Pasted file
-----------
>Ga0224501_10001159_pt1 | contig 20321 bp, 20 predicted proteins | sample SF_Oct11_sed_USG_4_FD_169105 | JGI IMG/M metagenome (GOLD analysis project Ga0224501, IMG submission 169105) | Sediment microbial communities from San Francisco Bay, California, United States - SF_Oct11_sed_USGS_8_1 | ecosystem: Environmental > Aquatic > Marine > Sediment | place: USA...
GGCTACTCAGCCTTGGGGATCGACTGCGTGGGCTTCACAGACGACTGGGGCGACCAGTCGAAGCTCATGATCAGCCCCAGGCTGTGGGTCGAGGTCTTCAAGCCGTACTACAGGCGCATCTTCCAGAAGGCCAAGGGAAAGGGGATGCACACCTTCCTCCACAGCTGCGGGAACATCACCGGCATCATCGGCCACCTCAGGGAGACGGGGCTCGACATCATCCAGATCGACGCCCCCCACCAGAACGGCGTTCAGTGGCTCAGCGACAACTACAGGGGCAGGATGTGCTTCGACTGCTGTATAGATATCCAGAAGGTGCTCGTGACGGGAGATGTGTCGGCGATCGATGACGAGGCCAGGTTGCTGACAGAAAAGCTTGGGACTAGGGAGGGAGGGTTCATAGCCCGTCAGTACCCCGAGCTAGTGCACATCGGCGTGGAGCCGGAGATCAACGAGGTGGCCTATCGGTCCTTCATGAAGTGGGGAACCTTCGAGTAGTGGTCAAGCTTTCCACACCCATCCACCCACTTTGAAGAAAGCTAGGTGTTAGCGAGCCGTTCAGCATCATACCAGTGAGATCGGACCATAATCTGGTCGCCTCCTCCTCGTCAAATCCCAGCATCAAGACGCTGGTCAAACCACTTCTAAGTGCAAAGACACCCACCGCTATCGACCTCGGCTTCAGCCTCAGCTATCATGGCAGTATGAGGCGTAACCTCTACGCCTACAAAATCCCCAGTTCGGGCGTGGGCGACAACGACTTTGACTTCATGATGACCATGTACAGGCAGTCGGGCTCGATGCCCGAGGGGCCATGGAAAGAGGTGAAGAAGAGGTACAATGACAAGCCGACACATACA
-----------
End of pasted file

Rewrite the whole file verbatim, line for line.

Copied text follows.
>Ga0224501_10001159_pt1 | contig 20321 bp, 20 predicted proteins | sample SF_Oct11_sed_USG_4_FD_169105 | JGI IMG/M metagenome (GOLD analysis project Ga0224501, IMG submission 169105) | Sediment microbial communities from San Francisco Bay, California, United States - SF_Oct11_sed_USGS_8_1 | ecosystem: Environmental > Aquatic > Marine > Sediment | place: USA...
GGCTACTCAGCCTTGGGGATCGACTGCGTGGGCTTCACAGACGACTGGGGCGACCAGTCGAAGCTCATGATCAGCCCCAGGCTGTGGGTCGAGGTCTTCAAGCCGTACTACAGGCGCATCTTCCAGAAGGCCAAGGGAAAGGGGATGCACACCTTCCTCCACAGCTGCGGGAACATCACCGGCATCATCGGCCACCTCAGGGAGACGGGGCTCGACATCATCCAGATCGACGCCCCCCACCAGAACGGCGTTCAGTGGCTCAGCGACAACTACAGGGGCAGGATGTGCTTCGACTGCTGTATAGATATCCAGAAGGTGCTCGTGACGGGAGATGTGTCGGCGATCGATGACGAGGCCAGGTTGCTGACAGAAAAGCTTGGGACTAGGGAGGGAGGGTTCATAGCCCGTCAGTACCCCGAGCTAGTGCACATCGGCGTGGAGCCGGAGATCAACGAGGTGGCCTATCGGTCCTTCATGAAGTGGGGAACCTTCGAGTAGTGGTCAAGCTTTCCACACCCATCCACCCACTTTGAAGAAAGCTAGGTGTTAGCGAGCCGTTCAGCATCATACCAGTGAGATCGGACCATAATCTGGTCGCCTCCTCCTCGTCAAATCCCAGCATCAAGACGCTGGTCAAACCACTTCTAAGTGCAAAGACACCCACCGCTATCGACCTCGGCTTCAGCCTCAGCTATCATGGCAGTATGAGGCGTAACCTCTACGCCTACAAAATCCCCAGTTCGGGCGTGGGCGACAACGACTTTGACTTCATGATGACCATGTACAGGCAGTCGGGCTCGATGCCCGAGGGGCCATGGAAAGAGGTGAAGAAGAGGTACAATGACAAGCCGACACATACA